Oxygen was first discovered by Swedish pharmacist Carl Wilhelm Scheele. He had discovered it by about 1772. Scheele called the gas “fire air” because it was the only known supporter of combustion, and wrote an account of this discovery in a manuscript he titled Treatise on Air and Fire, which he sent to his publisher in 1775. However, that document was not published until 1777. Meanwhille, oxygen was also identified by Joseph Priestly in 1774. Priestly discovered a colourless gas from heated red mercuric oxide. He found this gas was highly combustible. He called it dephlogisticated air. Priestly shared his discovery with the French scientist Antoine Lavoiser. Lavoiser was able to show oxygen supported animal life respiration.

Gravity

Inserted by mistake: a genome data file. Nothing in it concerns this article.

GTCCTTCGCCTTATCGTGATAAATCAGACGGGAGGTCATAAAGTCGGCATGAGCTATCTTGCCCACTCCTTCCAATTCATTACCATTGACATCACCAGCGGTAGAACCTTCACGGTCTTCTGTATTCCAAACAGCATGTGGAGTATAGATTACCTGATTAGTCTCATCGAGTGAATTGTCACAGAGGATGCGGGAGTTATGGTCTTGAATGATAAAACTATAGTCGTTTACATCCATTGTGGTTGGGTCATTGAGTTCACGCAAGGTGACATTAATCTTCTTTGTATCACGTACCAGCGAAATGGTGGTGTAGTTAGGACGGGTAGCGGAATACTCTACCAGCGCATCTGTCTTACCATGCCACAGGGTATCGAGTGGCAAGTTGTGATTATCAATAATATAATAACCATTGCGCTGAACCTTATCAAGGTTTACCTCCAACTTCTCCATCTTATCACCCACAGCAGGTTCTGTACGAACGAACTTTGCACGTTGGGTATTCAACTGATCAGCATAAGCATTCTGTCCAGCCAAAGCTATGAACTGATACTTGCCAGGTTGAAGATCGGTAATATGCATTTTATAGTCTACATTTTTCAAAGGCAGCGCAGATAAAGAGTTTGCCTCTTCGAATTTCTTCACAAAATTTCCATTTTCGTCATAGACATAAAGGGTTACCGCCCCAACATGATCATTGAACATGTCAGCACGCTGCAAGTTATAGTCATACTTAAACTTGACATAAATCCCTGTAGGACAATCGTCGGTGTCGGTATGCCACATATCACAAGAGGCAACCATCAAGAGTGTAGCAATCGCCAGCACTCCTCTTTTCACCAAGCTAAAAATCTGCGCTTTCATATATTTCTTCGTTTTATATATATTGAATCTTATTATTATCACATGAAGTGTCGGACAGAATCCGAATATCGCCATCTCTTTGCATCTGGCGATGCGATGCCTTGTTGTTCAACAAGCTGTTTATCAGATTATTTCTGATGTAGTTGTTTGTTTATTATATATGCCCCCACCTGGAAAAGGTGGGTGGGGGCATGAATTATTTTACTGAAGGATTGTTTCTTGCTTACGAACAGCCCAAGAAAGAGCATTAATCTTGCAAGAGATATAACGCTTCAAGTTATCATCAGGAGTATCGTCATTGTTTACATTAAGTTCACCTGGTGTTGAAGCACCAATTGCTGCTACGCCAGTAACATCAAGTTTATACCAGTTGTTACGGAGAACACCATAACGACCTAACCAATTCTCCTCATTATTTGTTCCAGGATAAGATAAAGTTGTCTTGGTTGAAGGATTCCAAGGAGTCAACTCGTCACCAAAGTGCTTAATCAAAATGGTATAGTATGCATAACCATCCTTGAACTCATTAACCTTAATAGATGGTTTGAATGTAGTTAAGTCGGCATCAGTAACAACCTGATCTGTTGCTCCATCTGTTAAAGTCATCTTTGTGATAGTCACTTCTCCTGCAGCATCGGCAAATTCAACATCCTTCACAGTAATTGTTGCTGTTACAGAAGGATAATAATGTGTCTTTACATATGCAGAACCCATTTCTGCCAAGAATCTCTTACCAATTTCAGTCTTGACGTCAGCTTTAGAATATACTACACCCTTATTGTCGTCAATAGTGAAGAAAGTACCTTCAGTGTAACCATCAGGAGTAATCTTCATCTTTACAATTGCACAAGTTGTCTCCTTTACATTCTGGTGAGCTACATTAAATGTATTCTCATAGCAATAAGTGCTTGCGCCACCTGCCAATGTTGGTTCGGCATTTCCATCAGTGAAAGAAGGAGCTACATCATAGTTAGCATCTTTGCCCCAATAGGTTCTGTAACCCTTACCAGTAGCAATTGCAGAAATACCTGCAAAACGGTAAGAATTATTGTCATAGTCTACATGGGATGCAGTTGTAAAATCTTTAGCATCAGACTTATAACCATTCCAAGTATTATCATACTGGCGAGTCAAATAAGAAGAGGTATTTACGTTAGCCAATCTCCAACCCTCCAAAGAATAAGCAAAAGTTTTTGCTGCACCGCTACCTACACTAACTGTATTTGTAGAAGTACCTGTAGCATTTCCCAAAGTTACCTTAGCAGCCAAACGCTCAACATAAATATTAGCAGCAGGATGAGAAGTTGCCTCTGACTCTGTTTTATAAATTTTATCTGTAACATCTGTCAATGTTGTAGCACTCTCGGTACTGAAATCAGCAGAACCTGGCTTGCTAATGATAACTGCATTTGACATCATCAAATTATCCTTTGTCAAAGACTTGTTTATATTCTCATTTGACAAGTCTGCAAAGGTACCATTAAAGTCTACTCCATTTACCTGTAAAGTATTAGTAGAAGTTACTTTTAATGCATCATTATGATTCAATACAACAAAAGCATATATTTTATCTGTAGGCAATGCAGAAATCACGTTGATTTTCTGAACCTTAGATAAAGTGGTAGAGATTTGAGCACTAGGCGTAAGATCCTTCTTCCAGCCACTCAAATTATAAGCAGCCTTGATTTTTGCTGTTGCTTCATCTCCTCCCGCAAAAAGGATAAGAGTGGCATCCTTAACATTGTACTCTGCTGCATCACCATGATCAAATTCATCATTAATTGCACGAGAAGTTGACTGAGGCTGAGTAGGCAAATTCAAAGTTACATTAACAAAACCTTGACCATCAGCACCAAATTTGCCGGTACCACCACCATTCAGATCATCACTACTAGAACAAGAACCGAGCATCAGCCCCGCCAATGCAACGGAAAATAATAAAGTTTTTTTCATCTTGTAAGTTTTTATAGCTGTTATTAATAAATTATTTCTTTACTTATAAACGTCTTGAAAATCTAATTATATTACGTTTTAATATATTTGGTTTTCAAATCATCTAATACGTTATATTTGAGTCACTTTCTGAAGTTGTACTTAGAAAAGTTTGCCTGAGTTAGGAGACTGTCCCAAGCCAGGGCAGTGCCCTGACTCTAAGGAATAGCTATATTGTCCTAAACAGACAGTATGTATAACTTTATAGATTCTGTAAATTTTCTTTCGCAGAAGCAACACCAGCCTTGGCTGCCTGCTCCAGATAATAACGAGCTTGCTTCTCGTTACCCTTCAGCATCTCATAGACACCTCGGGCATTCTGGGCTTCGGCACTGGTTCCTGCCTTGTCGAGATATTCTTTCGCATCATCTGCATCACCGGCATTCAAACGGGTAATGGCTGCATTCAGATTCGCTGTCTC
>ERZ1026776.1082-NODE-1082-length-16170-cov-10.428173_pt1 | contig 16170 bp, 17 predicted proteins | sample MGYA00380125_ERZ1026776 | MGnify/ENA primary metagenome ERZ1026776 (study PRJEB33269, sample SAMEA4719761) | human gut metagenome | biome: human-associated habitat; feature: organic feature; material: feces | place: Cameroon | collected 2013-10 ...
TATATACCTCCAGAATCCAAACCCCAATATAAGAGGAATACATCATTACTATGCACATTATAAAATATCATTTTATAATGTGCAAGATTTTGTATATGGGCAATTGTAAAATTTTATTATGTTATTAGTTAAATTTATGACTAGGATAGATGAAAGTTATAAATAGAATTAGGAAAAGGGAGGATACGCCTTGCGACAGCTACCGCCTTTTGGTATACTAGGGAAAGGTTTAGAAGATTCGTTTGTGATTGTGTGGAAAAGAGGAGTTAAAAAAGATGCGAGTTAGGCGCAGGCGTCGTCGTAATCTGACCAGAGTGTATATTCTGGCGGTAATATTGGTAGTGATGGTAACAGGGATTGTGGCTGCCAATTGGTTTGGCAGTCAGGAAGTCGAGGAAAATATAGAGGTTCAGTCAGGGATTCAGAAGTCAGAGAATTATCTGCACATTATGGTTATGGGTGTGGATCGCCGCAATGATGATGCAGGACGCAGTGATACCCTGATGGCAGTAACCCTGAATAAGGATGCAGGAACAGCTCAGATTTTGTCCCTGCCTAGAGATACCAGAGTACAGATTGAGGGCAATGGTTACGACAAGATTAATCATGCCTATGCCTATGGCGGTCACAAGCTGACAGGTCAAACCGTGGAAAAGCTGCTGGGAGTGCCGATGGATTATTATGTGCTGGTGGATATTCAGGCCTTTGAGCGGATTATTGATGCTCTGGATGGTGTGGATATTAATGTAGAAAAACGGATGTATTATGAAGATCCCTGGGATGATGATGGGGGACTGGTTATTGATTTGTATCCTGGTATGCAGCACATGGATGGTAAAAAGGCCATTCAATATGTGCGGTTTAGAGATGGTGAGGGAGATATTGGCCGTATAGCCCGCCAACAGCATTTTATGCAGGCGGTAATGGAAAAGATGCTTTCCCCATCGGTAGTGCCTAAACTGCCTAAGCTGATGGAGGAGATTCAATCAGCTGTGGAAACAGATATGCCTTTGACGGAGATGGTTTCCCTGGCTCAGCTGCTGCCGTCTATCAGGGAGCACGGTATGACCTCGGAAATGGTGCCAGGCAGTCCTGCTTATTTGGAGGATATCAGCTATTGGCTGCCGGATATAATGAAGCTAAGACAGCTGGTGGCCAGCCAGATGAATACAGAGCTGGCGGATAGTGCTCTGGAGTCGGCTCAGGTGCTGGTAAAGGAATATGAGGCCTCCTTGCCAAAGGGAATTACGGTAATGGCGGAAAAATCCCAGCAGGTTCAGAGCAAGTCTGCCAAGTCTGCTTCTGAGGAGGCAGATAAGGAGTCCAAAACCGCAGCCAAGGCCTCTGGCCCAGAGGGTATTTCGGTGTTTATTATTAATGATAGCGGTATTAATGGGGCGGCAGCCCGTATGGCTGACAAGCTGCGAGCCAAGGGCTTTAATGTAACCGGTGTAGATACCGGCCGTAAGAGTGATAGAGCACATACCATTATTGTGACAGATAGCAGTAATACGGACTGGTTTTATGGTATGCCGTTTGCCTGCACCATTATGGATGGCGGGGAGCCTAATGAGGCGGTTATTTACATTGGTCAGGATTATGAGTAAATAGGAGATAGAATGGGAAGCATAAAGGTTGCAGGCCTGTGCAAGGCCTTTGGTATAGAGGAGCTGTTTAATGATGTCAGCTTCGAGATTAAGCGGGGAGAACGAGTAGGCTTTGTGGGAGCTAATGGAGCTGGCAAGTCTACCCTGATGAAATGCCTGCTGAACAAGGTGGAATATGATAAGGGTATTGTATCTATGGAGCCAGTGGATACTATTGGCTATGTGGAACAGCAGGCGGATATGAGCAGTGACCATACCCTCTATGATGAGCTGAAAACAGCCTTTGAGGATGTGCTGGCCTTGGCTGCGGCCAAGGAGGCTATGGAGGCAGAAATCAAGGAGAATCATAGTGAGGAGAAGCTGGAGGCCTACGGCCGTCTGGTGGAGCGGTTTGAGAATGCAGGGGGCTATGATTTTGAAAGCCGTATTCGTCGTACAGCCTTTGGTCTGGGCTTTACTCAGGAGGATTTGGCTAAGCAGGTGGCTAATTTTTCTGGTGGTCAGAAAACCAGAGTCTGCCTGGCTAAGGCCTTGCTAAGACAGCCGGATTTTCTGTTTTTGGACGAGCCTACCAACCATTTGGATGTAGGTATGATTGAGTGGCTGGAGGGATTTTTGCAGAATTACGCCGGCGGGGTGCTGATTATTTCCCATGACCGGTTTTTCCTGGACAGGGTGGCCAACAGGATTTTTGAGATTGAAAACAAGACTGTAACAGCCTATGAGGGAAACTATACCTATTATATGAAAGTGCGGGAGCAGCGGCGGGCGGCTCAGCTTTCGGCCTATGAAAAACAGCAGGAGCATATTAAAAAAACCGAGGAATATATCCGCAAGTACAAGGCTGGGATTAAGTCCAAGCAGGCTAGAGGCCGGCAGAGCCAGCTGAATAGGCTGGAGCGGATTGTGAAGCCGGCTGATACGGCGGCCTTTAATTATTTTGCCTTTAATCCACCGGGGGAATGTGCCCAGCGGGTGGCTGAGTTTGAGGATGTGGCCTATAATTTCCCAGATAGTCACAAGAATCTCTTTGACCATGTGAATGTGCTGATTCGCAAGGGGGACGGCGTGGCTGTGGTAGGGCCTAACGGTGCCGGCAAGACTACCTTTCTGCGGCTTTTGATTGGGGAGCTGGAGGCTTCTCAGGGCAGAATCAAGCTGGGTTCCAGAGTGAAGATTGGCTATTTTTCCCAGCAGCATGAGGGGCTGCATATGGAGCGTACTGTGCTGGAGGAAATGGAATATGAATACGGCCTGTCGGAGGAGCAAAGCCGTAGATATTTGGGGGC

Discovered by: Isaac Newton
Isaac Newton, an English mathematician and physicist, is considered the greatest scientist of all time. Among his many discoveries, the most important is probably his law of universal gravitation. In 1664, Newton figured out that gravity is the force that draws objects toward each other. It explained why things fall down and why the planets orbit around the Sun.

Fingerprints


Discovered by: Evangelista Purkinje
The discovery that fingerprints are unique to each individual, are left behind on objects a person touches and can be lifted off those items is nothing short of miraculous. This discovery completely changed the way that law enforcement conducted investigations. In today’s modern age, Jack the Ripper would eventually be caught. Even though it was 1823 when Jan Evangelista Purkinje noticed how unique our fingerprints are, it took some time for law enforcement to figure out ways to use this knowledge. Today, this discovery is used in everyday police work.

Electricity


Discovered by: Michael Faraday